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Movie Reviews

The Caine Mutiny  

Humphrey Bogart appears, in my view, to be a special breed of movie star. While the vast majority of the classic film stars, such as James Stewart or John Wayne or Audrey Hepburn, were required to be heroic, sympathetic, or likeable, Bogart took a number of risks. While he certainly was capable of presenting himself as a romantic lead (Casablanca) or a cool hero type (The Big Sleep), Bogart also strayed into rougher waters, seemingly without concern for his image. The Treasure of the Sierra Madre had him play the most greedy and treacherous of the gold prospectors, and is killed off most ruthlessly before the end of the picture. The fact that Bogart remained firmly in the higher levels of esteem even after such a role might show that he knew exactly what he was doing.

The Caine Mutiny was another bold move for Bogart. It certainly contains his most peculiar role, that of Captain Queeg, the eccentric leader of the Navy ship called the Caine. Queeg arrives on the scene after the previous captain is taken off-duty, from a ship which by all accounts is a useless rust-bucket, containing a crew which is almost as sloppy. Queeg appears to be the polar opposite of the last leader; he presents himself as a take-charge kind of man, the sort who demands respect and authority. As he tells his crew: "There`s the right way, the wrong way, the Navy way, and my way. Do it my way, and we`ll get along just fine." Sounds great -- but then things begin to seem not quite right.

Queeg begins to behave very strangely. He demands perfection, which is fine, yet it gets to the point where serious things occur because he is too busy yelling at someone for not having their shirt tucked in correctly to actually notice them. And later on, he gets into a serious tiff with the rest of the crew for what apparently are stolen strawberries. And he has a very peculiar habit of spinning two marbles in his hand whenever he gets particularly nervous or disturbed. The crew can no longer trust him, and so they use a little practised Navy rule which allows one of the officers to relieve the captain of his duties if the captain is unstable, and if there is no other way for the Navy to be informed of the problem at hand. This occurs in a scene, during a vicious storm at sea, which is a classic of intensity. Yet the result is that Queeg accuses these officers of mutiny.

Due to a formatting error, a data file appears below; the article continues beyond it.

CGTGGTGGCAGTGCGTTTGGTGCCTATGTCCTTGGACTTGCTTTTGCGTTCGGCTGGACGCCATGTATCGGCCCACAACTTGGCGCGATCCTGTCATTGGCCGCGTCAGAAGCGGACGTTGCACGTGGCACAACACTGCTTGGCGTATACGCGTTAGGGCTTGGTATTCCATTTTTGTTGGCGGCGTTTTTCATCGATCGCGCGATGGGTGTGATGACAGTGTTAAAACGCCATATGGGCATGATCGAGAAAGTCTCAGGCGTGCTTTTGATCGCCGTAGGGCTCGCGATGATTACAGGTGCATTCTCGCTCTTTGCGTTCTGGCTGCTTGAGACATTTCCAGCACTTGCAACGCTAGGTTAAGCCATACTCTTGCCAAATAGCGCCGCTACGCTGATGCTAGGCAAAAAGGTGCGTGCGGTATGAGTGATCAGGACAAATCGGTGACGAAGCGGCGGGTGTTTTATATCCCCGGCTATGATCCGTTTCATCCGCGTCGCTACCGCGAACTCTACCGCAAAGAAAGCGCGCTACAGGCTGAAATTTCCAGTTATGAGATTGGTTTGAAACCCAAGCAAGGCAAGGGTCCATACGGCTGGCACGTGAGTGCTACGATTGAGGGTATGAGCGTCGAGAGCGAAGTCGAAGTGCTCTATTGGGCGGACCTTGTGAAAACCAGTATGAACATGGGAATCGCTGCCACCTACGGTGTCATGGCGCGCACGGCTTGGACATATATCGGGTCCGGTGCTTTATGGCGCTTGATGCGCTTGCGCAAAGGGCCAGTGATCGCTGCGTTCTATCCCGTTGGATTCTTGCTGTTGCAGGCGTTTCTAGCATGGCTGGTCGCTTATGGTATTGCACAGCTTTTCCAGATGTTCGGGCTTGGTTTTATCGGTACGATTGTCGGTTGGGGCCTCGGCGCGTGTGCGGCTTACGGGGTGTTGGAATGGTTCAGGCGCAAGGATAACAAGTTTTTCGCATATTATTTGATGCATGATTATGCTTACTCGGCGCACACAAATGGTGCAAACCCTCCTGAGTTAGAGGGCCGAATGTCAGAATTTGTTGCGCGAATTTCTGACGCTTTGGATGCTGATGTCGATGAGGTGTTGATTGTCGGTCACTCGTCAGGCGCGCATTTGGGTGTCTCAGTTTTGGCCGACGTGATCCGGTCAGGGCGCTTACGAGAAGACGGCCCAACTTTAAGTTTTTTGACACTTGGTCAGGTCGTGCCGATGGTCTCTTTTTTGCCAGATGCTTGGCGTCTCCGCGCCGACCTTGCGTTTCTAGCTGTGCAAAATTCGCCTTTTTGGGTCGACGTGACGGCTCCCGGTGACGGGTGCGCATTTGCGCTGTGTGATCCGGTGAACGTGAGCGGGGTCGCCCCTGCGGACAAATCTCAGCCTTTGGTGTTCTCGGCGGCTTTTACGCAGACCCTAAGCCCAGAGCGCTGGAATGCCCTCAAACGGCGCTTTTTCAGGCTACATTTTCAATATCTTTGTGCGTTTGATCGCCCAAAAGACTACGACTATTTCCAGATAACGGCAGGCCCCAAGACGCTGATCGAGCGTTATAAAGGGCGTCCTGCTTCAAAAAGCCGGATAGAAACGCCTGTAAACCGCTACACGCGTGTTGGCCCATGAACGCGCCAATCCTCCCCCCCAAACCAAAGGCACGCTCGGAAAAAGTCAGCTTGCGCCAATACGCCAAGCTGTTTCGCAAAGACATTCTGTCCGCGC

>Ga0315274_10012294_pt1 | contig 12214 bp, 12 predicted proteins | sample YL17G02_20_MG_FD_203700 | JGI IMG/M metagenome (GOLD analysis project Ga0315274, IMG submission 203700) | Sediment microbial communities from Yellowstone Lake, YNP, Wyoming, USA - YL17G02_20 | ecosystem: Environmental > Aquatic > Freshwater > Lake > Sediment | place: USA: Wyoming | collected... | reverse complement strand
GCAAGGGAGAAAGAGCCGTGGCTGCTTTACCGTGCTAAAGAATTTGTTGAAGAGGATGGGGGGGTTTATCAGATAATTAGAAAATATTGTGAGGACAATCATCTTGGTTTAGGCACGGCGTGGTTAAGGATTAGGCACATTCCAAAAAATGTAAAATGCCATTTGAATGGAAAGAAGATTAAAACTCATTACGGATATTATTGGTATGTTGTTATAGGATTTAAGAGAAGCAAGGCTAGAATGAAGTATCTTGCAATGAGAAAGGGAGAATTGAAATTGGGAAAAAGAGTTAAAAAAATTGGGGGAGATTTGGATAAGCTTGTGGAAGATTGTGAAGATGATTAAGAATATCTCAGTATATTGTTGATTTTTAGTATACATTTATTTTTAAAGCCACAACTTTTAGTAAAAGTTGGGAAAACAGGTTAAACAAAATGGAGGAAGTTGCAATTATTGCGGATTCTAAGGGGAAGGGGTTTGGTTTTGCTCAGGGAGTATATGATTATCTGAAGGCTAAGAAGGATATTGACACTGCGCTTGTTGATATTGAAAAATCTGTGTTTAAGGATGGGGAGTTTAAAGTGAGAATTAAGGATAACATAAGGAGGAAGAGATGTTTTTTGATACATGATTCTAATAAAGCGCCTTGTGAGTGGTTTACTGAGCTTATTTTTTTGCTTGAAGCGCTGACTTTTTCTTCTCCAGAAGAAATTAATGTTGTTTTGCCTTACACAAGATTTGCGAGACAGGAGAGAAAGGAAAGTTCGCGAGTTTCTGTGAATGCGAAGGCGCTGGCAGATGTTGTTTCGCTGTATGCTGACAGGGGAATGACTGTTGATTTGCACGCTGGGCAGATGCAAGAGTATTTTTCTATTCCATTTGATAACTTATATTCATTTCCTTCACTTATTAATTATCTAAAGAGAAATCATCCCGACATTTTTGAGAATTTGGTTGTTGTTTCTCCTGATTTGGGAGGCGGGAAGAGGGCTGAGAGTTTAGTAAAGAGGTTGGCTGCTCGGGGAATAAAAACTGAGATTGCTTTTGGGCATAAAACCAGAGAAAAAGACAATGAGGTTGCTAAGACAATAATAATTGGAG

Bogart`s character is a pretty twisted individual, but there is another crew member who is just as twisted in his own way. That is the character played by Fred MacMurray, the officer who originally brings up the notion of insanity in Queeg. MacMurray`s character is a bookish, literate, and utterly elitist sort, who despises everything about the Navy, and may have his own personal reasons for instigating a mutiny. Bogart and MacMurray are both amazing presences, and it is really neat to see MacMurray, who most know from his many Disney comedies, playing such a cunning character. In fact, he is a fairly menacing actor -- he was, believe it or not, in Double Indemnity, the original erotic thriller, and he certainly didn`t resemble Uncle Walt`s values in any way! Here, he plays a character who is entirely, if subtly, unsympathetic, for his arrogance cuts through the atmosphere of pure instability, and may also reveal a lot more than just his education. Despite that problem, I certainly could connect with him, as I, too, am a snobbish, elitist prick who would certainly rather write a novel than serve in the Navy!!!

The final scenes of both these central characters is to see these individuals stripped raw, right to the core of their ultimately weak souls.

Overall, this is a strong film, with an unusual look at the military, and with many moral dilemmas. Not being a war expert, I was probably too detached from the situation to give this the full rating - but the film is still worth the view, especially with Humphrey Bogart and Fred MacMurray leading the way.

David Macdonald

David Macdonald's Movie Reviews

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